My Story: My Body

I’ve always been fat.

Trigger Warning: Eating disorders, body image, racism

When I was small, I was proud of how big I was. I was the first kid in my class to top the fabled 100lb mark, and I was well aware of the advantage it would give me in a fight: I could overpower even the boys if I needed to. It never occurred to me at that age that I would hate myself so very deeply for being the way I was.

Even at that age, however, I hated my hair. It was frizzy and unpredictable and I was “tender-headed” so it hurt to have my mom comb it out. She often lamented out loud that my hair was impossible and she had no idea what to do with it. I envied little black girls who had mothers who knew how to handle their hair.

And my skin… I told myself it was the color of mud and mud was ugly so I was ugly. Not that I’d let anyone else tell me that. One girl sneered at me, “At least I’m not black”, during a fight. I sneered right back, “At least I’m not racist.”

I think I hit her at some point. I was pretty violent as a kid and that wasn’t our only altercation. Her name was Danielle. To this day, I hear that name and I hear it sneered in an ugly tone in my head because that was how I talked about her to my friends. Danielle the racist bitch. She’s probably a perfectly decent person today.

By high school I was keenly aware of my weight and the problems it was causing me. This was when the Dark Times were beginning, so I generally hated everything about myself. I told myself I was unloveable and worthless, in part because I was so fat it was grotesque, it was disgusting, who could love a fat ugly sausage like me. I began to throw away my lunches as soon as I reached school; I knew if I kept them I’d be too tempted by the delicious offerings and I’d eat them, and eating was the enemy. The gnawing feeling in my stomach I tried to convince myself was good, was freeing, was holy, was pure. When I was living with my dad, he’d get up and make breakfast, then go get himself ready for work; while he was out of the room I’d trash my lunch. I’d claim I wasn’t hungry at dinner and pick at my food. I hated myself for whatever slim amount I did eat.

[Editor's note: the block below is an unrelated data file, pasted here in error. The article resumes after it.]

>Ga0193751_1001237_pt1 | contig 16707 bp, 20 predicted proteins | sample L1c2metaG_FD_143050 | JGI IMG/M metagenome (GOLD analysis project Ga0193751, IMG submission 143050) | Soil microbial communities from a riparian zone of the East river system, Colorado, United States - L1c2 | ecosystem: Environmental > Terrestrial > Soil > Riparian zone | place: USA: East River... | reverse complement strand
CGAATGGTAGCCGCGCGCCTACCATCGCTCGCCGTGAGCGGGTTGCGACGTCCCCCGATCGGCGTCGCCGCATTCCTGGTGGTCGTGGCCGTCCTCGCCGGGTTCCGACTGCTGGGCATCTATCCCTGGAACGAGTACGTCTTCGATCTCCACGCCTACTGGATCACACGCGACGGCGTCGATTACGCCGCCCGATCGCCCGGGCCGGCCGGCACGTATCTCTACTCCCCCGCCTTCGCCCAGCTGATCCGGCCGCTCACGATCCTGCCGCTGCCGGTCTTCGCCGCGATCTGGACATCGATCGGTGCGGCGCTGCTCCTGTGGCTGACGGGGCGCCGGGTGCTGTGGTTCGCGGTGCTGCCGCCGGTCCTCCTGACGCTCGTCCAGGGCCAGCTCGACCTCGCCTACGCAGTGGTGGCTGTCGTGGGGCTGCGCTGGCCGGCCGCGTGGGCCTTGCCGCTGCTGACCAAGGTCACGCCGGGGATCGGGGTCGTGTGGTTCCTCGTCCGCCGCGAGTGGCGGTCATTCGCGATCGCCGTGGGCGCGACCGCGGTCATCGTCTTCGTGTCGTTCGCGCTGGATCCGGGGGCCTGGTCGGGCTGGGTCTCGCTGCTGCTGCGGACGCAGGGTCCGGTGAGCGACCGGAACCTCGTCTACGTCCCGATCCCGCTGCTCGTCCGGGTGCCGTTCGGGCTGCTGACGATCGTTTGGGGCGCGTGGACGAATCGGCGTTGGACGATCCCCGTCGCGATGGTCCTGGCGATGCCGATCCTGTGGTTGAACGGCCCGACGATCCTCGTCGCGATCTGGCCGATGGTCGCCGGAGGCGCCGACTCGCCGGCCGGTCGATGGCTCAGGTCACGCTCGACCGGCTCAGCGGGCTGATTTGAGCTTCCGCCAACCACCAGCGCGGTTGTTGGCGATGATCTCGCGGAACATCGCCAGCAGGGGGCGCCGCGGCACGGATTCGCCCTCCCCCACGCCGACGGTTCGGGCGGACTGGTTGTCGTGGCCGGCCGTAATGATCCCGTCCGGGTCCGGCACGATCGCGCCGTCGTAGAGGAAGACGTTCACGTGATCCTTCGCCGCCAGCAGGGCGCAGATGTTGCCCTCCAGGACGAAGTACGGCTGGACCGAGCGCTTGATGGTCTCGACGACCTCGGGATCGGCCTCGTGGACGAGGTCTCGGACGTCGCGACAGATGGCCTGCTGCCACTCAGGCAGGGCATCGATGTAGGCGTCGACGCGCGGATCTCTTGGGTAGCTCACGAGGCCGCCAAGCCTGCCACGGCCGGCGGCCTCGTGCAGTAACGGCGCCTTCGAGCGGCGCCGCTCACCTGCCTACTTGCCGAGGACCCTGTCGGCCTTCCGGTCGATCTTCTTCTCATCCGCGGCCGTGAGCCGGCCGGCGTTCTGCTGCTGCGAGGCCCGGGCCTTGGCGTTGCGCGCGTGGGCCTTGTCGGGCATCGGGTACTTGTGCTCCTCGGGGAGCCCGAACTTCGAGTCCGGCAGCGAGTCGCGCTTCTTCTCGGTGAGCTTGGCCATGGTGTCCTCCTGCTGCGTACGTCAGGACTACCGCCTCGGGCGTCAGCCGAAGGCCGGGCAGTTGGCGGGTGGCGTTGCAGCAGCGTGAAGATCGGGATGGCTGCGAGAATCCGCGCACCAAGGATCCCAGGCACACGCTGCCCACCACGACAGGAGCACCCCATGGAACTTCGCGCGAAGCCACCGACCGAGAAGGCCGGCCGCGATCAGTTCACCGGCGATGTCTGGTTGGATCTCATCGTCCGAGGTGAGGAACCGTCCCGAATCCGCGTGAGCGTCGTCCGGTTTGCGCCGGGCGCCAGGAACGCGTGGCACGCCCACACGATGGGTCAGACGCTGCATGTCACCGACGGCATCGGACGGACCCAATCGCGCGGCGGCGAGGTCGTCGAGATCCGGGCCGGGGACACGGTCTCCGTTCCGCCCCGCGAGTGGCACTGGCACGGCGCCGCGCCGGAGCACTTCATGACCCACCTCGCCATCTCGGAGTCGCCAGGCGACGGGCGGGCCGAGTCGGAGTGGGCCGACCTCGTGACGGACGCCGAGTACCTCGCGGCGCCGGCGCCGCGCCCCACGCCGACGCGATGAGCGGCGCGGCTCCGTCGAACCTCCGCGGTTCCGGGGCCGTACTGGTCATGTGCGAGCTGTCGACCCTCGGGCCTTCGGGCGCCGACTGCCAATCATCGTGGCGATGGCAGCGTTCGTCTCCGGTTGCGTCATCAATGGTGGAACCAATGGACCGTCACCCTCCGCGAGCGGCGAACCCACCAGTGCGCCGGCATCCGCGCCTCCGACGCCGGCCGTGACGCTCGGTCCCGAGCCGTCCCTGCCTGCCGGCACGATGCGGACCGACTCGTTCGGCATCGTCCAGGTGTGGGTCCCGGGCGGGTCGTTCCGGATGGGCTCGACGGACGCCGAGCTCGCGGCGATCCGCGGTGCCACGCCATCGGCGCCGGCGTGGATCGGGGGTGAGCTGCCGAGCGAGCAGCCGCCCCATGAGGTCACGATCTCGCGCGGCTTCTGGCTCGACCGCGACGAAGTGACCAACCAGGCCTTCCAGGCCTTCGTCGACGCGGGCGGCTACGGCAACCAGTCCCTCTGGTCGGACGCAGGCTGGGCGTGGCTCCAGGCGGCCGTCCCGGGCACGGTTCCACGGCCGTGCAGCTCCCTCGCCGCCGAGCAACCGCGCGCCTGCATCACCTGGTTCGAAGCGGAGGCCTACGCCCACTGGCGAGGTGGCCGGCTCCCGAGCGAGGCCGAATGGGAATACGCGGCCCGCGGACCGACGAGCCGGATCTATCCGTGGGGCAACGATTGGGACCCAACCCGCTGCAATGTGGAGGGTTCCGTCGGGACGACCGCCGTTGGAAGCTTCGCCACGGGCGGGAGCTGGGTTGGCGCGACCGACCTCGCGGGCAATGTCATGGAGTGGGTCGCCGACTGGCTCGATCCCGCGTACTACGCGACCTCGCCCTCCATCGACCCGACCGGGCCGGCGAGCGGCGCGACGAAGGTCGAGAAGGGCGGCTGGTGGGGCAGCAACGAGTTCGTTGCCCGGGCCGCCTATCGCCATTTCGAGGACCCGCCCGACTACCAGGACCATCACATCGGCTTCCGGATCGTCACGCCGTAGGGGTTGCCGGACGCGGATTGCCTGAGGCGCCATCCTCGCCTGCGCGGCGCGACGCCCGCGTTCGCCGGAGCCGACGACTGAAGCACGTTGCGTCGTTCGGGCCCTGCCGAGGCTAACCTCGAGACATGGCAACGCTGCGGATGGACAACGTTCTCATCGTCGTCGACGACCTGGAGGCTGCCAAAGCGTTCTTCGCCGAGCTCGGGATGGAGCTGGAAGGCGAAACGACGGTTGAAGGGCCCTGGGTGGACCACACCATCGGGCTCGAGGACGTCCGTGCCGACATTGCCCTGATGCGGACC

I was a dancer at the time; dance class was an hour and a half a day. I used to feel lightheaded and dizzy and hope I’d pass out because it was so romantic to overdo it to the point where you’d physically pass out. But I never did. Nobody ever noticed how weak I felt, and I told myself I wasn’t allowed to complain.

I lost ten pounds in a month. I was ecstatic. Then I stopped losing weight. I weighed 150 lbs, at a height of five foot four inches. No matter how little I ate, I never got below that. I was still the fat girl.

I tried purging the little I did eat. I couldn’t manage to trigger actual vomiting. Gagging, yes, and sometimes hacking up some bile, but I just couldn’t throw up. I’ve only rarely in my life thrown up when I felt nauseas; more often I’d just feel sick for hours and hours on end and never actually expel whatever it is that’s making me ill. The most vomiting I managed to induce would be with suicide attempts, and those were in a different category in my mind, though I did occasionally consider using medication to try and force vomiting. I hate feeling sick, however.